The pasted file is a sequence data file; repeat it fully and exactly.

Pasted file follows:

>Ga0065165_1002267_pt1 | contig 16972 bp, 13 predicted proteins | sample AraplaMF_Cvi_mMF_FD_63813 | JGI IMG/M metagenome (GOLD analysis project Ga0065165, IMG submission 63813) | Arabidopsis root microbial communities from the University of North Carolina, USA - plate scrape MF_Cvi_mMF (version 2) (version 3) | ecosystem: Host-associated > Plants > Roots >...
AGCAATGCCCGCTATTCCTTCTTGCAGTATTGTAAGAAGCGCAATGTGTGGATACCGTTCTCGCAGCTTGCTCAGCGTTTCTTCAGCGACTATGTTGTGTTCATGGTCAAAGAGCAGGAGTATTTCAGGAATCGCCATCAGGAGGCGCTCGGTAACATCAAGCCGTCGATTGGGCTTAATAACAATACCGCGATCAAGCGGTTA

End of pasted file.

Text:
>Ga0065165_1002267_pt1 | contig 16972 bp, 13 predicted proteins | sample AraplaMF_Cvi_mMF_FD_63813 | JGI IMG/M metagenome (GOLD analysis project Ga0065165, IMG submission 63813) | Arabidopsis root microbial communities from the University of North Carolina, USA - plate scrape MF_Cvi_mMF (version 2) (version 3) | ecosystem: Host-associated > Plants > Roots >...
AGCAATGCCCGCTATTCCTTCTTGCAGTATTGTAAGAAGCGCAATGTGTGGATACCGTTCTCGCAGCTTGCTCAGCGTTTCTTCAGCGACTATGTTGTGTTCATGGTCAAAGAGCAGGAGTATTTCAGGAATCGCCATCAGGAGGCGCTCGGTAACATCAAGCCGTCGATTGGGCTTAATAACAATACCGCGATCAAGCGGTTA